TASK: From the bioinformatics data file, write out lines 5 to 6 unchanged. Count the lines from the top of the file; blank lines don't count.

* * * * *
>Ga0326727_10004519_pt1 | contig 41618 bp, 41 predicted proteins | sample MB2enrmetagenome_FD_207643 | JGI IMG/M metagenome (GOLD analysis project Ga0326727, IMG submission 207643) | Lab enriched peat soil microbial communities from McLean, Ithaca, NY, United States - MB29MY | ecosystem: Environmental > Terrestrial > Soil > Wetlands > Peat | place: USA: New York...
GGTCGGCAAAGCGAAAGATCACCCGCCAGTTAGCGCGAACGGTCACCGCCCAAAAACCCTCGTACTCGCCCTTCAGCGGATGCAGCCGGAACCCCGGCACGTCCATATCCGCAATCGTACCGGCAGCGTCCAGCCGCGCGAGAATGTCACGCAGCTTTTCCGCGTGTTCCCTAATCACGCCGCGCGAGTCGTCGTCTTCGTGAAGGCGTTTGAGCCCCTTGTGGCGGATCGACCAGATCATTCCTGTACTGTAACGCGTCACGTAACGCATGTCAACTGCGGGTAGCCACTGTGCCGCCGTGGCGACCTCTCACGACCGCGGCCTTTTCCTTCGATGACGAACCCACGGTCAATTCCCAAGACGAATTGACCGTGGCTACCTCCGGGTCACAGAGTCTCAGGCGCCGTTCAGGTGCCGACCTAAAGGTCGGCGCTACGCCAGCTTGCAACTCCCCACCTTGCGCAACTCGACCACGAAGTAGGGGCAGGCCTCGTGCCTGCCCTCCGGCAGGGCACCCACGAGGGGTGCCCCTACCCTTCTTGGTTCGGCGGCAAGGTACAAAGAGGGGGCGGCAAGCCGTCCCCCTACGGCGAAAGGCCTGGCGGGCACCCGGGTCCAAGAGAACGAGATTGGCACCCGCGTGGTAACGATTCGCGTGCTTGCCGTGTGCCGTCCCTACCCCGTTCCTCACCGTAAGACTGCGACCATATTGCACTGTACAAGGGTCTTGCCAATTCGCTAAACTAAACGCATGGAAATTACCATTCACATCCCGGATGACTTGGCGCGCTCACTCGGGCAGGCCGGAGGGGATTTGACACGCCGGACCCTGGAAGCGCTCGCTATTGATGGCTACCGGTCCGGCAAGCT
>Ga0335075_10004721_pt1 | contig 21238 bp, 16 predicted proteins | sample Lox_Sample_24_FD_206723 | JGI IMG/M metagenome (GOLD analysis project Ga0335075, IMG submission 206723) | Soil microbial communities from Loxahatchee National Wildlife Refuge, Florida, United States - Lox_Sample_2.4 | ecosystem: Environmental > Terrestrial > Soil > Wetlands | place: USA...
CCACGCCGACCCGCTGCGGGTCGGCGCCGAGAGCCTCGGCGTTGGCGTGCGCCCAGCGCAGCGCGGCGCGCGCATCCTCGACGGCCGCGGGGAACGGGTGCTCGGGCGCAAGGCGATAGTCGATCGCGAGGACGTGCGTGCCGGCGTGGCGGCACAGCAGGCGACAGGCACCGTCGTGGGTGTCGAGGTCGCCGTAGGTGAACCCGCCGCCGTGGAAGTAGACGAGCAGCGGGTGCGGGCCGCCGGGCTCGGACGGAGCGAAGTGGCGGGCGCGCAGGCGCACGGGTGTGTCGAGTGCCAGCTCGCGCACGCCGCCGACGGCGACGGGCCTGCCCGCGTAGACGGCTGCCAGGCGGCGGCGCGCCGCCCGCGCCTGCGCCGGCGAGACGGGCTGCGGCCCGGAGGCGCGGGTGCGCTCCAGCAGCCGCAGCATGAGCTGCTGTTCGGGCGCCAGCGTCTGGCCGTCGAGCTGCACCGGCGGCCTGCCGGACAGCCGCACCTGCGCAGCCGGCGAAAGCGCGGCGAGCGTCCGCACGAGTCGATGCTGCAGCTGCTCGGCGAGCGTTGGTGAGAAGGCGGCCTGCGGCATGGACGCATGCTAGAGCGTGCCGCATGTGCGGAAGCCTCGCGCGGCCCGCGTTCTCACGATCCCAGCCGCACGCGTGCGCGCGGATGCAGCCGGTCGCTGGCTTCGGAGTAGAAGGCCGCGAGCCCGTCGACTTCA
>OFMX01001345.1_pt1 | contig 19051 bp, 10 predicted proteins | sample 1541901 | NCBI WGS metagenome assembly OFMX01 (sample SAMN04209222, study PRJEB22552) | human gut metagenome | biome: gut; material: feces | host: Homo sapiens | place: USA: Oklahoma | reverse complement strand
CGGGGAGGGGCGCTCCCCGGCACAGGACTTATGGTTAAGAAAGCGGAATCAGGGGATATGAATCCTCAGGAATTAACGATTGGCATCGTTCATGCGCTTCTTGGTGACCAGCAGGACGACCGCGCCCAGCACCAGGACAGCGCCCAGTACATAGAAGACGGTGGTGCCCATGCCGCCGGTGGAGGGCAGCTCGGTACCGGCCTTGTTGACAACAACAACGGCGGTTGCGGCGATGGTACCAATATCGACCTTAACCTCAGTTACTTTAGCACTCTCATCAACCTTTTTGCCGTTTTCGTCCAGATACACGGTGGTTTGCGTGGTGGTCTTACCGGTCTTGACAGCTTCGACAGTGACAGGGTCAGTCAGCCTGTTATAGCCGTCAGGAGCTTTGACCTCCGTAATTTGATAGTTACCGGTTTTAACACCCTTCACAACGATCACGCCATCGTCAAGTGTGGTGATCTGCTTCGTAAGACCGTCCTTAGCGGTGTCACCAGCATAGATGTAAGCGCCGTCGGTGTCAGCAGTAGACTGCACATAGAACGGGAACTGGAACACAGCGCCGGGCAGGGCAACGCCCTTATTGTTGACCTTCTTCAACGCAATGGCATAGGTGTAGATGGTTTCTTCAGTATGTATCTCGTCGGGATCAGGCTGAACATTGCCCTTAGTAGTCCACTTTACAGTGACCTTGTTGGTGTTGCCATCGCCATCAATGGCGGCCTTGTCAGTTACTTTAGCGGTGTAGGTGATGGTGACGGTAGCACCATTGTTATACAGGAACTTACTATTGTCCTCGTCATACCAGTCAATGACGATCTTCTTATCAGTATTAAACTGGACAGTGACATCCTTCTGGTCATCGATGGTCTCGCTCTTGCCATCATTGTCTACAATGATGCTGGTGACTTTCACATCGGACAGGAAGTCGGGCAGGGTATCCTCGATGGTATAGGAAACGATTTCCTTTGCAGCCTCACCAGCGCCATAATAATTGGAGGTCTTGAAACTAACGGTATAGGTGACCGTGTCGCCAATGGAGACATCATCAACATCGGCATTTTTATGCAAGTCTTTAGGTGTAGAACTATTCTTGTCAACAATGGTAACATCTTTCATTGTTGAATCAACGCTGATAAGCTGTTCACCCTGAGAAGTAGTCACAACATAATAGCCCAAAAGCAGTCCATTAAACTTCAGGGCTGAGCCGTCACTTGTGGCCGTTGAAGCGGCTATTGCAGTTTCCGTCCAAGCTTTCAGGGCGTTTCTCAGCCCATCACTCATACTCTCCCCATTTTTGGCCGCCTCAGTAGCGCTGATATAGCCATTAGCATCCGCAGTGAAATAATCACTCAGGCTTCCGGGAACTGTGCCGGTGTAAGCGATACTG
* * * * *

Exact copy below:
>OFMX01001345.1_pt1 | contig 19051 bp, 10 predicted proteins | sample 1541901 | NCBI WGS metagenome assembly OFMX01 (sample SAMN04209222, study PRJEB22552) | human gut metagenome | biome: gut; material: feces | host: Homo sapiens | place: USA: Oklahoma | reverse complement strand
CGGGGAGGGGCGCTCCCCGGCACAGGACTTATGGTTAAGAAAGCGGAATCAGGGGATATGAATCCTCAGGAATTAACGATTGGCATCGTTCATGCGCTTCTTGGTGACCAGCAGGACGACCGCGCCCAGCACCAGGACAGCGCCCAGTACATAGAAGACGGTGGTGCCCATGCCGCCGGTGGAGGGCAGCTCGGTACCGGCCTTGTTGACAACAACAACGGCGGTTGCGGCGATGGTACCAATATCGACCTTAACCTCAGTTACTTTAGCACTCTCATCAACCTTTTTGCCGTTTTCGTCCAGATACACGGTGGTTTGCGTGGTGGTCTTACCGGTCTTGACAGCTTCGACAGTGACAGGGTCAGTCAGCCTGTTATAGCCGTCAGGAGCTTTGACCTCCGTAATTTGATAGTTACCGGTTTTAACACCCTTCACAACGATCACGCCATCGTCAAGTGTGGTGATCTGCTTCGTAAGACCGTCCTTAGCGGTGTCACCAGCATAGATGTAAGCGCCGTCGGTGTCAGCAGTAGACTGCACATAGAACGGGAACTGGAACACAGCGCCGGGCAGGGCAACGCCCTTATTGTTGACCTTCTTCAACGCAATGGCATAGGTGTAGATGGTTTCTTCAGTATGTATCTCGTCGGGATCAGGCTGAACATTGCCCTTAGTAGTCCACTTTACAGTGACCTTGTTGGTGTTGCCATCGCCATCAATGGCGGCCTTGTCAGTTACTTTAGCGGTGTAGGTGATGGTGACGGTAGCACCATTGTTATACAGGAACTTACTATTGTCCTCGTCATACCAGTCAATGACGATCTTCTTATCAGTATTAAACTGGACAGTGACATCCTTCTGGTCATCGATGGTCTCGCTCTTGCCATCATTGTCTACAATGATGCTGGTGACTTTCACATCGGACAGGAAGTCGGGCAGGGTATCCTCGATGGTATAGGAAACGATTTCCTTTGCAGCCTCACCAGCGCCATAATAATTGGAGGTCTTGAAACTAACGGTATAGGTGACCGTGTCGCCAATGGAGACATCATCAACATCGGCATTTTTATGCAAGTCTTTAGGTGTAGAACTATTCTTGTCAACAATGGTAACATCTTTCATTGTTGAATCAACGCTGATAAGCTGTTCACCCTGAGAAGTAGTCACAACATAATAGCCCAAAAGCAGTCCATTAAACTTCAGGGCTGAGCCGTCACTTGTGGCCGTTGAAGCGGCTATTGCAGTTTCCGTCCAAGCTTTCAGGGCGTTTCTCAGCCCATCACTCATACTCTCCCCATTTTTGGCCGCCTCAGTAGCGCTGATATAGCCATTAGCATCCGCAGTGAAATAATCACTCAGGCTTCCGGGAACTGTGCCGGTGTAAGCGATACTG